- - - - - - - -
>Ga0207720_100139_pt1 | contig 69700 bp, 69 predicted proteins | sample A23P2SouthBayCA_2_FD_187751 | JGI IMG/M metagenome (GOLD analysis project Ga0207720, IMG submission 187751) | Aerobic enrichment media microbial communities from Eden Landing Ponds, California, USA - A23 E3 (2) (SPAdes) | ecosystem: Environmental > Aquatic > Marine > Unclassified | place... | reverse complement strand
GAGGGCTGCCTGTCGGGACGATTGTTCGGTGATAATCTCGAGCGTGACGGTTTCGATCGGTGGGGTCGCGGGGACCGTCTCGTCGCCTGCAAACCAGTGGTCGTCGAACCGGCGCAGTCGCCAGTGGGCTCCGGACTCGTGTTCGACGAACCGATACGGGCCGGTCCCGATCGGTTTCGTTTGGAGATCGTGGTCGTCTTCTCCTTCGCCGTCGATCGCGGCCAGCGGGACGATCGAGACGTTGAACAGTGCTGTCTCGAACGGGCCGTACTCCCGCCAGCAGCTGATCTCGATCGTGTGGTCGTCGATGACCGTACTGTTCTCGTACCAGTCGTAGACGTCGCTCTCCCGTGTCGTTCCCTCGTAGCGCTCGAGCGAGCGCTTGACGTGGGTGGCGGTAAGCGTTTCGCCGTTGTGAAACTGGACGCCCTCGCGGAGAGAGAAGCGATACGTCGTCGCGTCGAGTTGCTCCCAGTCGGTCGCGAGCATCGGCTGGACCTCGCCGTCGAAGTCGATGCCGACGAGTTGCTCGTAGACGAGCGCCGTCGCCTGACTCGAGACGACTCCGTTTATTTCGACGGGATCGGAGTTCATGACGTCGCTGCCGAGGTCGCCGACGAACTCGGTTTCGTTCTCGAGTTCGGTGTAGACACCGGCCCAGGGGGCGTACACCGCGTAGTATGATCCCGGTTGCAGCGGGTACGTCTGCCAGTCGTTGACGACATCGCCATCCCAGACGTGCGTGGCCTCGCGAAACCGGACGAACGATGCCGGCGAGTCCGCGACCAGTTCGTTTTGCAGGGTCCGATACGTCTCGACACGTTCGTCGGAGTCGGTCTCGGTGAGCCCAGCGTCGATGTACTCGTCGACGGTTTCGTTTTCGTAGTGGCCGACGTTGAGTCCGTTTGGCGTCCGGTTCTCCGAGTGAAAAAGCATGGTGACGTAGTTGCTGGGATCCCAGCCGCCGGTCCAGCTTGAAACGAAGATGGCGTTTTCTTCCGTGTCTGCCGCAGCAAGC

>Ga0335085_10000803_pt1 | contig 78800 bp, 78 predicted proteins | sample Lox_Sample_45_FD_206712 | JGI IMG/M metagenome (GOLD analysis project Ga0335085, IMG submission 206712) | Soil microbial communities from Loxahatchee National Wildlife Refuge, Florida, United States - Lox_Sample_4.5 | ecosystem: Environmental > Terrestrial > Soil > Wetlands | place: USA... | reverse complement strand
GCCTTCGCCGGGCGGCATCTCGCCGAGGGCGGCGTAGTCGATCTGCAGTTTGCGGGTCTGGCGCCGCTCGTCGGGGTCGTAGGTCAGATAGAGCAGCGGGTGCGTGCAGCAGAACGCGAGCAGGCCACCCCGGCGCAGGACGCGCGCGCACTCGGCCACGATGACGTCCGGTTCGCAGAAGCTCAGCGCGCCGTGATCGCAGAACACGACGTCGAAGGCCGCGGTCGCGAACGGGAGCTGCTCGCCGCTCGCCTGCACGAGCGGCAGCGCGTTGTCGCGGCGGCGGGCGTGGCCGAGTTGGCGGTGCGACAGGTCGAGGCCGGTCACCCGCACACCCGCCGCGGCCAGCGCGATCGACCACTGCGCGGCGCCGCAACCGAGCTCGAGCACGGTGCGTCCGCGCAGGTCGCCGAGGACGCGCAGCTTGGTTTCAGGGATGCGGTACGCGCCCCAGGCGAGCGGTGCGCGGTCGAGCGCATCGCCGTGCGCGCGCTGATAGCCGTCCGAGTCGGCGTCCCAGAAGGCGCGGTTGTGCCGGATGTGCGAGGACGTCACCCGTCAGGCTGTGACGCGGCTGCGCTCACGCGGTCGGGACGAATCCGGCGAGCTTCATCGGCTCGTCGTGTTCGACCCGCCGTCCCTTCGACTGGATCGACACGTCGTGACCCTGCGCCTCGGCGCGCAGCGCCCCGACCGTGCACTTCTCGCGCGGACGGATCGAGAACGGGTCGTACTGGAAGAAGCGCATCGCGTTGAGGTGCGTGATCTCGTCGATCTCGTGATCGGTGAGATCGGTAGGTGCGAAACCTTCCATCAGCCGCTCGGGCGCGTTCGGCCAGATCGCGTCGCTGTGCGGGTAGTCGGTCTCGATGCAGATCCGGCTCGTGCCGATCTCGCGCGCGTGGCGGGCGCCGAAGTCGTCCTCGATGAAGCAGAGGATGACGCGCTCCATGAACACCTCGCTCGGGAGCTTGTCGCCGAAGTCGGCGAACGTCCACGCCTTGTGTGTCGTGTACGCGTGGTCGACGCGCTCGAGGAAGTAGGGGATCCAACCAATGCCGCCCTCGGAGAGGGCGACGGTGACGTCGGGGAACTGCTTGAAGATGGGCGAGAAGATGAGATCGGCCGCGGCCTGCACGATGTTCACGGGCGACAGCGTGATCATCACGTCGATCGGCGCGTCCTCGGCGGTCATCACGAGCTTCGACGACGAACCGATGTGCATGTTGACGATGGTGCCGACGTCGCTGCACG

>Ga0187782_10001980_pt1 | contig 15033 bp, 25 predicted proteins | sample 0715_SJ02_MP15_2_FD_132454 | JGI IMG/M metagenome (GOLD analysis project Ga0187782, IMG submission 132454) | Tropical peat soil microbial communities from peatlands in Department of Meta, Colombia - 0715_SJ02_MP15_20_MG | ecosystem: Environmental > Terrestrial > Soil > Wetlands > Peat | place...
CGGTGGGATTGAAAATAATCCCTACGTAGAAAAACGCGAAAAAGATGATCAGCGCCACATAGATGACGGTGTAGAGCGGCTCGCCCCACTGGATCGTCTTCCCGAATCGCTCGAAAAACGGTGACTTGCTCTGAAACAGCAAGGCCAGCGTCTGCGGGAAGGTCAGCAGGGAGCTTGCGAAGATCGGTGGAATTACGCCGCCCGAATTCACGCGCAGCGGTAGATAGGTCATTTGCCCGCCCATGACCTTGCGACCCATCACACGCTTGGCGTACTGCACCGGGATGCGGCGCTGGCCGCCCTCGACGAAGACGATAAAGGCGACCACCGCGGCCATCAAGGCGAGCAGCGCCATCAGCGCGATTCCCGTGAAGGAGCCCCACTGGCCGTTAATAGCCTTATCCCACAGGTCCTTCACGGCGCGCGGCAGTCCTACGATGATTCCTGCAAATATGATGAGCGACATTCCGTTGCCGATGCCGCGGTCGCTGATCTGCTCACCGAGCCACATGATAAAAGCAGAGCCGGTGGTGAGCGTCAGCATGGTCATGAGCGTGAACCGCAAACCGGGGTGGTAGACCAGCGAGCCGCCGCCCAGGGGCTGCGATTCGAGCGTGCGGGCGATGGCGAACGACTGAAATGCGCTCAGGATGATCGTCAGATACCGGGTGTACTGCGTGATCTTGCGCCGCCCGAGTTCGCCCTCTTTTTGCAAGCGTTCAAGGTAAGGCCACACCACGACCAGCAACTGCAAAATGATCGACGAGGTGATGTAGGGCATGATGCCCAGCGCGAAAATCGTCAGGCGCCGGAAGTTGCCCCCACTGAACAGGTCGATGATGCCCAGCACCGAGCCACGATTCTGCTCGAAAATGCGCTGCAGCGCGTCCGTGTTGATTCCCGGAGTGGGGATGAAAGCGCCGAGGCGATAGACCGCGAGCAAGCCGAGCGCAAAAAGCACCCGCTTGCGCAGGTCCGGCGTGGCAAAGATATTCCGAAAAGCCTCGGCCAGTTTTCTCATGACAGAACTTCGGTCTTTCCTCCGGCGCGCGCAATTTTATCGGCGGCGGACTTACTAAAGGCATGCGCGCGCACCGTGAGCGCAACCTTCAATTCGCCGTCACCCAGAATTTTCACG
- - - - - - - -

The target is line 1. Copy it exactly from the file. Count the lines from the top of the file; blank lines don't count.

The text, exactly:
>Ga0207720_100139_pt1 | contig 69700 bp, 69 predicted proteins | sample A23P2SouthBayCA_2_FD_187751 | JGI IMG/M metagenome (GOLD analysis project Ga0207720, IMG submission 187751) | Aerobic enrichment media microbial communities from Eden Landing Ponds, California, USA - A23 E3 (2) (SPAdes) | ecosystem: Environmental > Aquatic > Marine > Unclassified | place... | reverse complement strand